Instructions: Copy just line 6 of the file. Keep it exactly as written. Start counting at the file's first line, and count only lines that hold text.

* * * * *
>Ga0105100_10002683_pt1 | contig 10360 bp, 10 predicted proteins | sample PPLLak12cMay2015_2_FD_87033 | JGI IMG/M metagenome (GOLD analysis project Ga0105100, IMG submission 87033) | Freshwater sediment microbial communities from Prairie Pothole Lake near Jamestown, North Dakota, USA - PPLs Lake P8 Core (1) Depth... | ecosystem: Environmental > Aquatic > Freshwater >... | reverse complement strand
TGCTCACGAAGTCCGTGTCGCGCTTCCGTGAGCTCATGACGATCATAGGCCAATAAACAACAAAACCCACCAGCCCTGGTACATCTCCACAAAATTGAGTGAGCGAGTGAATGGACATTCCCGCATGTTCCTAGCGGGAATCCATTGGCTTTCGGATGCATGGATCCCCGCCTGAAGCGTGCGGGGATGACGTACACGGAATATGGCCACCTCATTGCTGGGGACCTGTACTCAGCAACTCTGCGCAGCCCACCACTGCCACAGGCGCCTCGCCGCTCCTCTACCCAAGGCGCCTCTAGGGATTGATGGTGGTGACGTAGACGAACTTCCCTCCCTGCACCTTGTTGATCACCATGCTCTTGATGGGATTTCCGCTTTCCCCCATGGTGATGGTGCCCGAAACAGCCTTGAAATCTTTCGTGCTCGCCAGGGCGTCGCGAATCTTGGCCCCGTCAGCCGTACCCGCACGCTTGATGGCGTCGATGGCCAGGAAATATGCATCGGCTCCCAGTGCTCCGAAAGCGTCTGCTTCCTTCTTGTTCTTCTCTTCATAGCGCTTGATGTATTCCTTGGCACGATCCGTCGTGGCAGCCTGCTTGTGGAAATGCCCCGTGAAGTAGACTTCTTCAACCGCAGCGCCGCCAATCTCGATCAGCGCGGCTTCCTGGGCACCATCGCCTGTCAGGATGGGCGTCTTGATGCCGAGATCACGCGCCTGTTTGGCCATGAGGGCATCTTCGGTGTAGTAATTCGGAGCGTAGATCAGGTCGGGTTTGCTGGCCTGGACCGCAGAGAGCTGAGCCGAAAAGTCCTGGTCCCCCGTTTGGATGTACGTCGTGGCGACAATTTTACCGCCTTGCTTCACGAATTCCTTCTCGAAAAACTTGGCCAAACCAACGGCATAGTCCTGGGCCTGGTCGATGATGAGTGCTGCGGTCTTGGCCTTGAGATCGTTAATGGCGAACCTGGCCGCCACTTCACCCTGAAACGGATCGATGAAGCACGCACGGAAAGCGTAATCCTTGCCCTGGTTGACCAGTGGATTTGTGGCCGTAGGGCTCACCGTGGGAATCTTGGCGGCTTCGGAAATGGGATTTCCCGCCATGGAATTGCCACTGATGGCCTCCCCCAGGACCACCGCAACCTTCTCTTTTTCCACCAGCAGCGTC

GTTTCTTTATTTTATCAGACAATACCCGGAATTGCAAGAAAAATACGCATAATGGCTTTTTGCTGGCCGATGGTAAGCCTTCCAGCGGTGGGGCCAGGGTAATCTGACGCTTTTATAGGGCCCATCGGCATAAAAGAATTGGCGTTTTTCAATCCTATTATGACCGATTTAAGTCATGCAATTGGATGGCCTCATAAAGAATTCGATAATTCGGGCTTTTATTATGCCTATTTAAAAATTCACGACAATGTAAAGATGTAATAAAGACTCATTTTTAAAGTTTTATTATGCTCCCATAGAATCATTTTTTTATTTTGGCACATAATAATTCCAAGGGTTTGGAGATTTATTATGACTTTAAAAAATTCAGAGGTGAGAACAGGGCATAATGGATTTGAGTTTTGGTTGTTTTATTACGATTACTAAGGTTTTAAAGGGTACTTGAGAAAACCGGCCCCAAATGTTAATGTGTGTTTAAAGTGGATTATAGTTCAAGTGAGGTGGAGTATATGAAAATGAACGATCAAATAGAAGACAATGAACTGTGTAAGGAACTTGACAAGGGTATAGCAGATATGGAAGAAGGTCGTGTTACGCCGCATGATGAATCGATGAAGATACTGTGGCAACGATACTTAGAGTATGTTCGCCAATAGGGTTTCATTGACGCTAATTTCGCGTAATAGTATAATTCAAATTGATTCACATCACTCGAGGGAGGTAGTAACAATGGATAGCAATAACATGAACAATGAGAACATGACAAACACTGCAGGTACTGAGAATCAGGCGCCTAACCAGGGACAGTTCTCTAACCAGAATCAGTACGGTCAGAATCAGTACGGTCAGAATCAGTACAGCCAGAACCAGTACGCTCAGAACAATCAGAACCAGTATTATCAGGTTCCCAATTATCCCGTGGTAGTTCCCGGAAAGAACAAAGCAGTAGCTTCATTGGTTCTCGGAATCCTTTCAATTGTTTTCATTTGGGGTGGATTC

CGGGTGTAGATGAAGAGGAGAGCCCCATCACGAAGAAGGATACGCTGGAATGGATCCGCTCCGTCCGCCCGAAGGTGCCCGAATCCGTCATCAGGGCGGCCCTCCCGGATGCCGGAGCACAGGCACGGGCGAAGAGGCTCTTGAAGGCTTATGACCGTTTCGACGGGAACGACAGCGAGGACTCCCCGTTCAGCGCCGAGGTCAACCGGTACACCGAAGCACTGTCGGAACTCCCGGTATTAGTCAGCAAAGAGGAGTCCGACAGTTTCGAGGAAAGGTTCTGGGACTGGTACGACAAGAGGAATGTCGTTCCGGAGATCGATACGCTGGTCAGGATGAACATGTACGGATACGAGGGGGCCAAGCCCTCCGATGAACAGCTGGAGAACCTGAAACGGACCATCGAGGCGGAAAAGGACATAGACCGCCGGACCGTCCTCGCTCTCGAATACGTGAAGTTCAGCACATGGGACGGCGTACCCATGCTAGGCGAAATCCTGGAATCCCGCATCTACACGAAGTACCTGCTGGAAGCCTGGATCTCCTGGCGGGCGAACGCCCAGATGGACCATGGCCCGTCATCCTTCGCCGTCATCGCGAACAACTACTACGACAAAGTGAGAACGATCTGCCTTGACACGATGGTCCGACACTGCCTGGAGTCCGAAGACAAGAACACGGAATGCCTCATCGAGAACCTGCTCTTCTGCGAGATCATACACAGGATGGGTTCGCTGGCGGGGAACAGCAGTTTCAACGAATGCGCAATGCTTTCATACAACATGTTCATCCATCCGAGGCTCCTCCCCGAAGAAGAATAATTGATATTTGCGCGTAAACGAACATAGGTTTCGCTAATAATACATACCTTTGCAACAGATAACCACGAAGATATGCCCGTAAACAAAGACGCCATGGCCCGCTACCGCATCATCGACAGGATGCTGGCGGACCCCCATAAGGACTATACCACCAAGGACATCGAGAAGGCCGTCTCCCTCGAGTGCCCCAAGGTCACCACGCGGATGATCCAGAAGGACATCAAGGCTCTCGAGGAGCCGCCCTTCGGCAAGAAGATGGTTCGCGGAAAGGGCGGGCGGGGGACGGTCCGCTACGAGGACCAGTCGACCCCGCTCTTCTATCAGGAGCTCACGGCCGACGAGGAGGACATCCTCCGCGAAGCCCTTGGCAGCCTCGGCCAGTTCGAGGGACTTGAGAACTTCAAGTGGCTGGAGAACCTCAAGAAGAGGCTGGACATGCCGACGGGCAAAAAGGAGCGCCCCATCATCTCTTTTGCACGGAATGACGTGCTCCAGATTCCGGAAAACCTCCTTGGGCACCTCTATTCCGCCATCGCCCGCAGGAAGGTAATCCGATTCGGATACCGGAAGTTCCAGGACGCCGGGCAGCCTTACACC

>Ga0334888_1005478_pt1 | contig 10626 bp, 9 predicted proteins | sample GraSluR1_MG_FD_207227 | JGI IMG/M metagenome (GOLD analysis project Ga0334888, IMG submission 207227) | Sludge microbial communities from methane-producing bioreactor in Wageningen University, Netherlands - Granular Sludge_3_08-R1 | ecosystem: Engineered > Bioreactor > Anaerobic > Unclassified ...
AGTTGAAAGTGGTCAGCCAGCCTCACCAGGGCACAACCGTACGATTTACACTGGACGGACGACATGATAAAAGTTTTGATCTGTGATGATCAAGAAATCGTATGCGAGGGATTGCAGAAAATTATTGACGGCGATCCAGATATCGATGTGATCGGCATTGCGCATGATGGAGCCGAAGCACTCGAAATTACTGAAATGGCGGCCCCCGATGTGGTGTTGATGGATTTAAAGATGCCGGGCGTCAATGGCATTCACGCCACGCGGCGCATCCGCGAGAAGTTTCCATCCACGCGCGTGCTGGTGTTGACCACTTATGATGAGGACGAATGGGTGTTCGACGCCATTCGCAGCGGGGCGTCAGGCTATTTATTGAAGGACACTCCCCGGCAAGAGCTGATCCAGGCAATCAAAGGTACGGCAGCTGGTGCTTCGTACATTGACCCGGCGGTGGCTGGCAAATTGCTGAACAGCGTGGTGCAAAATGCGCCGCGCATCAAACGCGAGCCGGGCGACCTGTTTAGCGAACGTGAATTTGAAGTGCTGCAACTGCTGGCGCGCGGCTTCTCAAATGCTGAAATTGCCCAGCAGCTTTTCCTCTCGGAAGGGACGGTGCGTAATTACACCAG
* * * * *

AGTTGAAAGTGGTCAGCCAGCCTCACCAGGGCACAACCGTACGATTTACACTGGACGGACGACATGATAAAAGTTTTGATCTGTGATGATCAAGAAATCGTATGCGAGGGATTGCAGAAAATTATTGACGGCGATCCAGATATCGATGTGATCGGCATTGCGCATGATGGAGCCGAAGCACTCGAAATTACTGAAATGGCGGCCCCCGATGTGGTGTTGATGGATTTAAAGATGCCGGGCGTCAATGGCATTCACGCCACGCGGCGCATCCGCGAGAAGTTTCCATCCACGCGCGTGCTGGTGTTGACCACTTATGATGAGGACGAATGGGTGTTCGACGCCATTCGCAGCGGGGCGTCAGGCTATTTATTGAAGGACACTCCCCGGCAAGAGCTGATCCAGGCAATCAAAGGTACGGCAGCTGGTGCTTCGTACATTGACCCGGCGGTGGCTGGCAAATTGCTGAACAGCGTGGTGCAAAATGCGCCGCGCATCAAACGCGAGCCGGGCGACCTGTTTAGCGAACGTGAATTTGAAGTGCTGCAACTGCTGGCGCGCGGCTTCTCAAATGCTGAAATTGCCCAGCAGCTTTTCCTCTCGGAAGGGACGGTGCGTAATTACACCAG